The exterior of a Pyaterochka, one of the store brands owned by X5. Photo from RetailAnalysis

X5 (Perekrestok, Pyaterochka, and Karusel): Russian Grocery Store Chains

Published: January 5, 2019

X5 is Russia’s largest grocery retailer by revenue. It holds and operates various major grocery retail brands, including Perekrestok and Pyaterochka, which are staples of Russian neighborhoods and daily life in Russia’s more populous Western half. Pyaterochka, a discount convenience brand, comprises the vast majority of X5 stores. Perekrestok has about 600 mid-range supermarkets. The company also runs the Karusel brand of approximately 90 hypermarkets (a very large store that sells both groceries and other consumer goods) which are usually located just outside of major cities. In 2017, X5 operated 12,000 stores and handled $22 billion in gross revenue across Russia and Ukraine.

X5 began operations in 2006, with the merger of Perekrestok (founded 1995, Moscow) and Pyaterochka (founded 1999, St. Petersburg). It has since expanded via natural growth and additional mergers – particularly by buying larger brands in Russia’s regions and rebranding them. X5 is part of Alfa Group holdings, a massive conglomerate associated heavily with Russian billionaire Mikhail Fridman.

Interestingly, X5’s official documents list the company as being founded in 1975, and it is headquartered in The Hague, Netherlands. However, the company’s operations are almost entirely based in Russia and it appears to have no recorded activity prior to 2005, meaning that an older Dutch structure was probably bought and renamed to facilitate the original merger and provide legal and tax benefits.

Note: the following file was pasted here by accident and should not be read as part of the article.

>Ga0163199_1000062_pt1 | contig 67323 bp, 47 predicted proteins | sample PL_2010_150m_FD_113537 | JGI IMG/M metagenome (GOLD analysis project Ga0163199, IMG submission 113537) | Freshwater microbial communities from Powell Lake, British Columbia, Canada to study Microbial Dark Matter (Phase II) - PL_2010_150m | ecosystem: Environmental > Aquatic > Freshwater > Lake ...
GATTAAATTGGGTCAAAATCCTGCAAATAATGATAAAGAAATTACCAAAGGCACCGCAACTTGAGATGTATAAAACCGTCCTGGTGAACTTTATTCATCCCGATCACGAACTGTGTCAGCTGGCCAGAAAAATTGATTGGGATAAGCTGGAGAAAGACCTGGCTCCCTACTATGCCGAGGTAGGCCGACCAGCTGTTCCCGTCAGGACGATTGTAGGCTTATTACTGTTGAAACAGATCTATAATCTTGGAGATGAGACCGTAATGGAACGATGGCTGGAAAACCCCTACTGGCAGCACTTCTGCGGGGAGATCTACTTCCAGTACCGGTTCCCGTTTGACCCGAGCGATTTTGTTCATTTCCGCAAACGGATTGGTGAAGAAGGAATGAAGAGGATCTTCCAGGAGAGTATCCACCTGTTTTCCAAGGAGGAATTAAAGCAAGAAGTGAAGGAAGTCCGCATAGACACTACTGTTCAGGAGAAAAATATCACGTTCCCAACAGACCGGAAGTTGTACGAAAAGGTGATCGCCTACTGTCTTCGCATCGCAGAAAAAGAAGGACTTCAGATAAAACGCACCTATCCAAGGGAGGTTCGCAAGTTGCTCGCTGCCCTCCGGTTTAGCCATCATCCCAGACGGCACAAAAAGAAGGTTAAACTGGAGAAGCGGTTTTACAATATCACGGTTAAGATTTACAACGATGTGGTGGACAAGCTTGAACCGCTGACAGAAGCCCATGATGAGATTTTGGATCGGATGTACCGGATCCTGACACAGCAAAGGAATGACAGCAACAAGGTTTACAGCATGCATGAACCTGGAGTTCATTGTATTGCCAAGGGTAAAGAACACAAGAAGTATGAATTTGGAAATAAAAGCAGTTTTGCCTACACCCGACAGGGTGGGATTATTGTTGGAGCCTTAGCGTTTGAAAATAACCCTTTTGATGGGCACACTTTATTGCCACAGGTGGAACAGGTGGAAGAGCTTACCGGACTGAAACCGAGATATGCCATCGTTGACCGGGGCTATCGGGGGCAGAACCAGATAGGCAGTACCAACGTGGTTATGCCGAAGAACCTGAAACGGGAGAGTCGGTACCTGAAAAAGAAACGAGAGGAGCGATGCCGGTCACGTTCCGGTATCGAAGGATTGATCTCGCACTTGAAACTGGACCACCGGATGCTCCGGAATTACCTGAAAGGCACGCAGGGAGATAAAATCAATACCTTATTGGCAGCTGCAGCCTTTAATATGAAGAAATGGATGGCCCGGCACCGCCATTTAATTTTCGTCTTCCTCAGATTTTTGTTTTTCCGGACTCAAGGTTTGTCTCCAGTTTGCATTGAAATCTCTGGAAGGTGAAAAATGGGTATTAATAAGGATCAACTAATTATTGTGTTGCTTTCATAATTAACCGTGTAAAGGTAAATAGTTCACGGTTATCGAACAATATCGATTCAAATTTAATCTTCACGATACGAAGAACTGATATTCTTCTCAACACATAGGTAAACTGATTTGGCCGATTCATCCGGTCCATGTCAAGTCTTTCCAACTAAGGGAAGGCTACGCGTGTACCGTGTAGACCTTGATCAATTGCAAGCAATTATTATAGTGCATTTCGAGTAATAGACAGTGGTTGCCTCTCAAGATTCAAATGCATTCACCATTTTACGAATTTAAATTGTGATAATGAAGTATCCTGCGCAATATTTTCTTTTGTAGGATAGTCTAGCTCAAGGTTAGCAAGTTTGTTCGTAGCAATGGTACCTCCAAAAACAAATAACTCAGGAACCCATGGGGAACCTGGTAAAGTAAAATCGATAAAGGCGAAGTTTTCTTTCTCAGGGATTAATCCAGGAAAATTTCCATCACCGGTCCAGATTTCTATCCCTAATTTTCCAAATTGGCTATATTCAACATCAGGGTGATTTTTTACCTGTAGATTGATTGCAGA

The Chief Executive of the company, Igor Shekhterman, age 48, oversees an enterprise with 250,000 employees. X5 stock is traded on both the London and Moscow stock exchanges under the ticker “FIVE.”

The company is in good financial health with revenues of $22 billion in 2017. X5 and Magnit are far and away the market leaders in Russia’s robust grocery store industry. One estimate puts X5’s market share in 2016 at 12.7% in 2016, with a projected share of 21.5% in 2021. The firm is also still expanding its operations. It added around 2000 stores in both 2016 and 2017, pushing farther east into Russia, where it did not yet have a strong presence. The Leningrad region around St. Petersburg is now so saturated with company stores that some have been closed to consolidate and streamline positions after heavy market acquisitions.

The financial and political crises of 2014 negatively affected X5’s business. However, in quickly rebounding from the effects of crises, the company has gained positive trajectories, such as a growing emphasis on sourcing products domestically or at least from cheaper non-European sources. These trends were triggered by counter-sanctions that banned food imports from Western countries into Russia.

Overall, X5 is a growing industry leader in Russian grocery stores. With a range of low-end convenience stores, mid-range stores, and hypermarkets, it looks to jump ahead of its closest competitor, Magnit. For now, the company is in a good position, particularly in western Russia.

A history of X5 from 2012

About the author

Greg Tracey

Greg Tracey is a junior at the University of Nebraska – Lincoln. He is studying economics and international relations, as well as minoring in mathematics and Russian. As a Home and Abroad Scholar, he is focusing on business and economic issues in Russia and surrounding countries. The related scholarship will help fund his participation in SRAS's Russian as a Second Language program at St. Petersburg State University of Economics during the Spring 2019 Semester. In his free time, he enjoys reading and soccer.

Program attended: Home and Abroad Scholar

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